The Witchfinder’s Sister – Beth Underdown
1645. When Alice Hopkins’ husband dies in a tragic accident, she returns to the small Essex town of Manningtree, where her brother Matthew still lives.
But home is no longer a place of safety. Matthew has changed, and there are rumours spreading through the town: whispers of witchcraft, and of a great book, in which he is gathering women’s names.
To what lengths will Matthew’s obsession drive him?
And what choice will Alice make, when she finds herself at the very heart of his plan?
My thanks to Josie at Penguin Randomhouse for my review copy
Matthew Hopkins – the Witchfinder. One of the most notorious figures from a dark period in the history of the UK. He was responsible for many deaths, all in the name of purging witchcraft from England. In The Witchfinder’s Sister Beth Underdown is taking a very different approach to telling his story and it is wonderfully done.
As the title suggests the story is about Hopkins’ sister (Alice). We first meet Alice as she is travelling to her family home, she is pregnant but has recently lost her husband. On returning home she will reside with her brother, Matthew. Their mother has also passed away since Alice was last home so she is returning to an unfamiliar domesticity.
Alice gets settled into her new quarters before we are first introduced to Matthew. He has been travelling so the author can firmly establish the household before she introduces the reader to The Witchfinder. I adored how Beth Underdown allowed us to learn about Matthew, the man, before we start to learn about Matthew, The Witchfinder. We learn of his disfigurement, how he and his sister looked out for each other as children and we see how he runs his house.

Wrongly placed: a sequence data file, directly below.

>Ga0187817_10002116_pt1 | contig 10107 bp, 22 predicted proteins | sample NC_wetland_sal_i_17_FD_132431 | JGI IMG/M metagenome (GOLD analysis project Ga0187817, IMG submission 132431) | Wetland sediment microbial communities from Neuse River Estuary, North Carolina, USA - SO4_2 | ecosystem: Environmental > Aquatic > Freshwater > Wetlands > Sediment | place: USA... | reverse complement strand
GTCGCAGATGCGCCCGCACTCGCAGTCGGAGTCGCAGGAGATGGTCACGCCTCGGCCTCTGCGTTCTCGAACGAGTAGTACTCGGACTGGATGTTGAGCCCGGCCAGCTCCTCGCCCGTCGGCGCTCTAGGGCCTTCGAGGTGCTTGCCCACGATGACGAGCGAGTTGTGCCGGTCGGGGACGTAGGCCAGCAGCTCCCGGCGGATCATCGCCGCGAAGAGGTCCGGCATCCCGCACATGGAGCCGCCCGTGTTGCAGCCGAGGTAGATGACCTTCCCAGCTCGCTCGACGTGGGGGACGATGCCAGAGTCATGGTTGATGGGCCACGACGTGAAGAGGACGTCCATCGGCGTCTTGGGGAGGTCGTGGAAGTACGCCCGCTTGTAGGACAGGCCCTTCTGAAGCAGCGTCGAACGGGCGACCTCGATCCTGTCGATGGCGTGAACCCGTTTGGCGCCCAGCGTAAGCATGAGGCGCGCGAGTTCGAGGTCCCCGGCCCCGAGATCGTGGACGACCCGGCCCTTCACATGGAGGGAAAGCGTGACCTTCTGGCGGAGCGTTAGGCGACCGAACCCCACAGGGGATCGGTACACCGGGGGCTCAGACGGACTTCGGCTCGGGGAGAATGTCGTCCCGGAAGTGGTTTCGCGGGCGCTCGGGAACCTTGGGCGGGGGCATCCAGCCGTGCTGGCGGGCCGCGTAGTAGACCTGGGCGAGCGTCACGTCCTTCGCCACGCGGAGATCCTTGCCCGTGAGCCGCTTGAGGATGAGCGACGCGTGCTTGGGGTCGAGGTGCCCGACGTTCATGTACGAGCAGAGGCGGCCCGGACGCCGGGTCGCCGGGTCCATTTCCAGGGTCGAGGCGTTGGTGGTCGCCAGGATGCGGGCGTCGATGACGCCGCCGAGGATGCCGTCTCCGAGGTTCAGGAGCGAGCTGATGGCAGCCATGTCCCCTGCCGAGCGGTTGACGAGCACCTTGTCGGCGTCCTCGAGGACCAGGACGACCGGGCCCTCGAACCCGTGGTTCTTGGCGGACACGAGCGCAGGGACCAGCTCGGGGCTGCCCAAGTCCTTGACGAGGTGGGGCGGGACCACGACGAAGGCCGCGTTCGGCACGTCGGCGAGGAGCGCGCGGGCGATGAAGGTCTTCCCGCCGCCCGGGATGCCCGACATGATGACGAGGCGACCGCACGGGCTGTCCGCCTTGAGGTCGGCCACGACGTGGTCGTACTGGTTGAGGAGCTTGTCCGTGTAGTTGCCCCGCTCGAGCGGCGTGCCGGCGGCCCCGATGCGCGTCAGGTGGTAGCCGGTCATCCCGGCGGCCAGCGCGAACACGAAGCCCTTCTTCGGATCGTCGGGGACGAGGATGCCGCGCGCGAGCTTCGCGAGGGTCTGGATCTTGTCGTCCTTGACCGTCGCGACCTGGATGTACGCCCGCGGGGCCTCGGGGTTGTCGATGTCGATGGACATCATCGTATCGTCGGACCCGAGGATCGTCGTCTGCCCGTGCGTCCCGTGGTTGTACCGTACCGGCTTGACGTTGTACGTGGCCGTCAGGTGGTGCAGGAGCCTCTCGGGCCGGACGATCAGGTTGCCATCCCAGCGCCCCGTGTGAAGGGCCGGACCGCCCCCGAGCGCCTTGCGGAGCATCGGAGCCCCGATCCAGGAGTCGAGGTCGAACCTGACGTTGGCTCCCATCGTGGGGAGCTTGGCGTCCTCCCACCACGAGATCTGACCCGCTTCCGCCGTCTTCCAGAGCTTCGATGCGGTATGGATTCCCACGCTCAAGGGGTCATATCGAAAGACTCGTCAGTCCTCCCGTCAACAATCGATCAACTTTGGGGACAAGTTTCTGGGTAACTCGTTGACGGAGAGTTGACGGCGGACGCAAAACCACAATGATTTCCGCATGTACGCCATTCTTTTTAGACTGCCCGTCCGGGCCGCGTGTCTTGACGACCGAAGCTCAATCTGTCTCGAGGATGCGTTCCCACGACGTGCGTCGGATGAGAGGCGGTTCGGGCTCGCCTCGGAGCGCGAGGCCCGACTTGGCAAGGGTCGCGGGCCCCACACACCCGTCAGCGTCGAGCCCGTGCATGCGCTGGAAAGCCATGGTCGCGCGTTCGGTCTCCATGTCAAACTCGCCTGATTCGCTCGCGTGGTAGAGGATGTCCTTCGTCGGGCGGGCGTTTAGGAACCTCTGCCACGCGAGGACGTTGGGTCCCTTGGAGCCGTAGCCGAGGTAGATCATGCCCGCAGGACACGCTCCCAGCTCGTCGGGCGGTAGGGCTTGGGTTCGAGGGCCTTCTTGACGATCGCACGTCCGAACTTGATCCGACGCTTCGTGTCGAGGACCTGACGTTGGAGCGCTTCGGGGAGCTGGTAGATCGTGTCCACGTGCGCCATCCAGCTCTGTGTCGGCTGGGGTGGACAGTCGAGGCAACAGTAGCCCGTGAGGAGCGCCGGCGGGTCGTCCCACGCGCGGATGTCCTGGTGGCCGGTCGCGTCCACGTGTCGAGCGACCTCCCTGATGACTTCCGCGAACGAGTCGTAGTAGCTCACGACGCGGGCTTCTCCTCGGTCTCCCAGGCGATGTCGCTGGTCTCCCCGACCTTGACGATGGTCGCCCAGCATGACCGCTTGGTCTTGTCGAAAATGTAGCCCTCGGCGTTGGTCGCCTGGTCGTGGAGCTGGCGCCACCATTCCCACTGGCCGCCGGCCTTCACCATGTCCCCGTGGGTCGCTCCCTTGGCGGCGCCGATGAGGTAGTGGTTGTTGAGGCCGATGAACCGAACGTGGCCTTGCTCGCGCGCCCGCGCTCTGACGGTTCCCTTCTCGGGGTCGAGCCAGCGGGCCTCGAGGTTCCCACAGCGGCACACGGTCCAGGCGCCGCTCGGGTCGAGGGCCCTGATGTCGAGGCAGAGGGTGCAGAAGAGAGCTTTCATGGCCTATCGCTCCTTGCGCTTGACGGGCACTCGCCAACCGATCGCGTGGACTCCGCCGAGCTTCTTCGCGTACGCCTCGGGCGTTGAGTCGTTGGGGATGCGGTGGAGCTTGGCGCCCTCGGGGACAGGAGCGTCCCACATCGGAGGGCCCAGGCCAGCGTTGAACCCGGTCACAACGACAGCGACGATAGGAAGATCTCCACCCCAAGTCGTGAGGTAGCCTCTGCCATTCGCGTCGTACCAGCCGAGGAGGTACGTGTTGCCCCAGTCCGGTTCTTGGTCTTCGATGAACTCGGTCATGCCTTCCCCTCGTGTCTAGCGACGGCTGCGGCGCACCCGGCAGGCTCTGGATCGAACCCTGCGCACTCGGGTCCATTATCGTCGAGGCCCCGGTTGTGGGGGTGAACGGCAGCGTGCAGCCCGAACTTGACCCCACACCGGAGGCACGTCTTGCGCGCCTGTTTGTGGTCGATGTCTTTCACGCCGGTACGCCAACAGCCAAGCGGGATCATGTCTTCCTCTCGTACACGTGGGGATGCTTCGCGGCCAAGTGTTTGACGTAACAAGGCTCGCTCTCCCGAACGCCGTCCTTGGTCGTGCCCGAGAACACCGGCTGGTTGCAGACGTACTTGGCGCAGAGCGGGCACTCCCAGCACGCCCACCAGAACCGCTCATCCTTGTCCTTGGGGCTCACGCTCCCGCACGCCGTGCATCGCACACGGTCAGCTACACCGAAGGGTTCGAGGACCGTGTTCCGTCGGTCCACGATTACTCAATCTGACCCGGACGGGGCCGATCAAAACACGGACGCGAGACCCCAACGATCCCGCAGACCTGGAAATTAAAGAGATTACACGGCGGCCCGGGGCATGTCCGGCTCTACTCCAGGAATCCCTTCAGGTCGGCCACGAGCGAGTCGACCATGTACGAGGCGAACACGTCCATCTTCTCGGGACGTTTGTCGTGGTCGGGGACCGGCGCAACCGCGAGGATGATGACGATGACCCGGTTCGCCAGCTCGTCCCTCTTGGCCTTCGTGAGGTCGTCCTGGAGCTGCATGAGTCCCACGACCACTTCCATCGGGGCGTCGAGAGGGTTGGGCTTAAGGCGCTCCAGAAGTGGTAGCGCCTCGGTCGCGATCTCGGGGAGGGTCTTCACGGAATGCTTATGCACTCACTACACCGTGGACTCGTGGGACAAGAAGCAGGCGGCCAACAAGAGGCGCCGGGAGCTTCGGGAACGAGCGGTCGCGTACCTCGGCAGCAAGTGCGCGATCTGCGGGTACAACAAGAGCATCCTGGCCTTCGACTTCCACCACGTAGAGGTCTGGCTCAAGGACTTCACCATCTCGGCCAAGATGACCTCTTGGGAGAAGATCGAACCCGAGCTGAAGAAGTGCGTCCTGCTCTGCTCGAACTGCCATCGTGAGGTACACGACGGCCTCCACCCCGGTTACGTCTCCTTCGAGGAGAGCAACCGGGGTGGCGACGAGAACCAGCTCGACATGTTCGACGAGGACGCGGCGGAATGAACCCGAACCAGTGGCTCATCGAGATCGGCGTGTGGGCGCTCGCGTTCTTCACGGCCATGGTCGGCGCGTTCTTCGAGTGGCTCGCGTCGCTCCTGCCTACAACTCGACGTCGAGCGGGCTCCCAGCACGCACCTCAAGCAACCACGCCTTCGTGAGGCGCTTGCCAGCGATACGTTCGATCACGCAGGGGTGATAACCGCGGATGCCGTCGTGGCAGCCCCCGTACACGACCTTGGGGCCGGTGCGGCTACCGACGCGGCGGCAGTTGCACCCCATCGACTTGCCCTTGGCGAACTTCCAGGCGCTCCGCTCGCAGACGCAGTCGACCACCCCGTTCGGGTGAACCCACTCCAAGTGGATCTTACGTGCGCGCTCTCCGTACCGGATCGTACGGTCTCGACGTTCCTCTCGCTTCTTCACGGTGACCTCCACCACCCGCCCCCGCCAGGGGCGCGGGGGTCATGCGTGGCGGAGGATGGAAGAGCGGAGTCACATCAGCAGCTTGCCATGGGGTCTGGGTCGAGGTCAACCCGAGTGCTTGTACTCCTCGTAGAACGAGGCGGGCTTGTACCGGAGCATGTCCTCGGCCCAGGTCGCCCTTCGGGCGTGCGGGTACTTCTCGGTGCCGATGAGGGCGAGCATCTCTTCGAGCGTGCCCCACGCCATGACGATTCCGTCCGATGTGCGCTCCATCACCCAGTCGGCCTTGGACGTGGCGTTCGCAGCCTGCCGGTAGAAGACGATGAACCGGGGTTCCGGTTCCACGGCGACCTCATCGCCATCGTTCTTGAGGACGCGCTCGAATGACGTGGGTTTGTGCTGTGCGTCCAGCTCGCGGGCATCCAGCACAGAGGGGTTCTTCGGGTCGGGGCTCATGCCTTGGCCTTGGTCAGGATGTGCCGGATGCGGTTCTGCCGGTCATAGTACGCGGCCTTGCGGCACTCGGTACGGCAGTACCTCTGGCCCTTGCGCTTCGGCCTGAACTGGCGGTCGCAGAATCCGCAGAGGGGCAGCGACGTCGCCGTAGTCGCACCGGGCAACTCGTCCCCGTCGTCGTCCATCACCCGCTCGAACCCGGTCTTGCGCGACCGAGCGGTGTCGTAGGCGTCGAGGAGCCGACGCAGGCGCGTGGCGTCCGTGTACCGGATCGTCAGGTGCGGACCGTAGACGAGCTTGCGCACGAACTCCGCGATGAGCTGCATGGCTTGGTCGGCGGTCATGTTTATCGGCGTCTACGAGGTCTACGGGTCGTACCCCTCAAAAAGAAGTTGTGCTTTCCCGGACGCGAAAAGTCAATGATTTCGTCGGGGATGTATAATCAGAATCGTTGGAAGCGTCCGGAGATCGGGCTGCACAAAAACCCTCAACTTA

Yet as the story evolves – and it is a wonderfully written work of historical fiction – the tension between Alice and Matthew will grow. We see Matthew fade and The Witchfinder come to the fore. He has plans and he has a mission and it will keep everyone enthralled.
Beth Underdown has delivered a magnificent tale, creepy, accessible and enthralling. Highly recommended.
The Witchfinder’s Sister is published by Penguin and is available here
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